There are other methods for getting around. Bubblegum machines dispense gum capable of producing bubbles of such incredible size that you can float up to higher platforms, you can maneuver in flight to avoid enemies. You have no attack while floating so avoidance is your only option. You cannot carry any collected armour with you while you float.
Every now and then you will come across a push bike. Mount it and click fire like crazy (or use auto fire) to build up speed. You will kill anything you hit on the bike and if you get up enough speed you will pop a wheelie! The bike is used for the first special stage of the game which is the last thing you will do before ending world 1. It’s a bike race, you will have to grab a bike and race some Gorillas to the world exit. Go fast and jump to avoid the snail shells left in your path, as they slow you down, the other racers ignore the shells. Rewards are based on your finishing position so switch on autofire.
World 2 takes place in the jungle and this could be the games best looking set of levels. The difficulty ramps up here and you are often up against 5 or 6 enemies at once. The homing wasps are a real nuisance. The special stage is a boxing match with a large jumping Chimpanzee, the only fight of its kind in the game.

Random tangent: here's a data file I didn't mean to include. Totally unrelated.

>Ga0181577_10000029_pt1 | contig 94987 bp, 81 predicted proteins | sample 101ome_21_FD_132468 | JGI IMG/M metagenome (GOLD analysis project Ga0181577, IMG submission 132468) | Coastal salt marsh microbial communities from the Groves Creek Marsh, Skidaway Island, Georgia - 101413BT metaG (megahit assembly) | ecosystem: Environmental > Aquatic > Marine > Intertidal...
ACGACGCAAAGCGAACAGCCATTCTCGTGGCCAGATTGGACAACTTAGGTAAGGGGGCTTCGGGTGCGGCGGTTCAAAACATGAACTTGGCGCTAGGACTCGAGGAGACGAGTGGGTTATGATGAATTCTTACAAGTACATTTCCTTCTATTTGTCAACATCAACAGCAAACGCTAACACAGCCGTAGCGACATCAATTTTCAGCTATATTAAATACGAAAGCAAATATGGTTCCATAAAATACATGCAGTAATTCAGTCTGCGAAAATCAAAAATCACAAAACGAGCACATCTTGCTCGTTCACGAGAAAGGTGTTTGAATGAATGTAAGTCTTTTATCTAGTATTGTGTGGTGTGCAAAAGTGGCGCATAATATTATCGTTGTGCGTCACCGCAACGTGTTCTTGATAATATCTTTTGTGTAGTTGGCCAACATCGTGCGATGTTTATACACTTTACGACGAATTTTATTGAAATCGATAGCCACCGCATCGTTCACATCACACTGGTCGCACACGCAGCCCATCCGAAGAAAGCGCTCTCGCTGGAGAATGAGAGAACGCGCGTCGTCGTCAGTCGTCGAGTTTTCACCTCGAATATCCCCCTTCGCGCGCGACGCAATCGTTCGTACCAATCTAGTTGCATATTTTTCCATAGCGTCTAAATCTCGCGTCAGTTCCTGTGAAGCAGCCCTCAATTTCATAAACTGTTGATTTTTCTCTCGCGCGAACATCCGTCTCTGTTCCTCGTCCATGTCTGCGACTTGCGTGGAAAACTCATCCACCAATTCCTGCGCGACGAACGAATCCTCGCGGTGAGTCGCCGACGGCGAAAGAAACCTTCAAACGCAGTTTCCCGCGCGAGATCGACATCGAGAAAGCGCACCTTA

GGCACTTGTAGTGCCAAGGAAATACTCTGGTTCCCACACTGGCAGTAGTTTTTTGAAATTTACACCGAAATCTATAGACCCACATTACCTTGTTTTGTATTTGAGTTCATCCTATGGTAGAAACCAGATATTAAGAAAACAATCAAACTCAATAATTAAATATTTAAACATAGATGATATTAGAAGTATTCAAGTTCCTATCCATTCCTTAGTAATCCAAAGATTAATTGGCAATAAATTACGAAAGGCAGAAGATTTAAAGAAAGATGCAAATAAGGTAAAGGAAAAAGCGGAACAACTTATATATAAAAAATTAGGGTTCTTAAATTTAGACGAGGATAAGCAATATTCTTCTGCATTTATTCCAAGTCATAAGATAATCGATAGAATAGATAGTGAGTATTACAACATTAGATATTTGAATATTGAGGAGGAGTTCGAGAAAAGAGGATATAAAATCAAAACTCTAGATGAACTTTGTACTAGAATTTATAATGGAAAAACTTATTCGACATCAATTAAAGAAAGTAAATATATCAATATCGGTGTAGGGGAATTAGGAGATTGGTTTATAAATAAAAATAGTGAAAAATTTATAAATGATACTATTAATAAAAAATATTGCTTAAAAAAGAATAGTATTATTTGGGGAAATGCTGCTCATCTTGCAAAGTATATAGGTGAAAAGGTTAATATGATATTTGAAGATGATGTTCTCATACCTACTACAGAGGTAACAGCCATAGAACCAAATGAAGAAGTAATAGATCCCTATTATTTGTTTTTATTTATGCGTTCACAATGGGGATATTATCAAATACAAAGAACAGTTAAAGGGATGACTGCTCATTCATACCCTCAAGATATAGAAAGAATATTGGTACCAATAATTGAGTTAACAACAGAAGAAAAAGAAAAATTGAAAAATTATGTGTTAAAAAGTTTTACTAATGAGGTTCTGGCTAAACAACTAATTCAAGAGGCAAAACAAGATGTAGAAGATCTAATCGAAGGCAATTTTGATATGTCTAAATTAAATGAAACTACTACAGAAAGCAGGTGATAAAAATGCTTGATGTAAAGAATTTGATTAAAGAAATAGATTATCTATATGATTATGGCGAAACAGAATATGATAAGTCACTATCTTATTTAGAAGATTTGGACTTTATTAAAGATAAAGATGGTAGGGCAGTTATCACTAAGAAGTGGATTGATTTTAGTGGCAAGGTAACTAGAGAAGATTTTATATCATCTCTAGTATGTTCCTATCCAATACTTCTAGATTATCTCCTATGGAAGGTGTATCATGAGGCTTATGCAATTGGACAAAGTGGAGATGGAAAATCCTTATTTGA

World 3 introduces underwater sections. You’ll need a diving helmet to access the water though, the first one is sneakily tucked behind an enemy you’ll need to eliminate to pick it up. The surface of the water can be frozen by throwing your ice cubes. It freezes in sections and the ice can be broken again by falling onto it. If you enter the water without the diving helmet then BK will scrabble around at the surface and you’ll have to throw an ice cube to make a platform. Before you leave this world there is a timed treasure hunt, no enemies just beat the clock. Each treasure chest bags you many points so check everywhere before heading to the exit.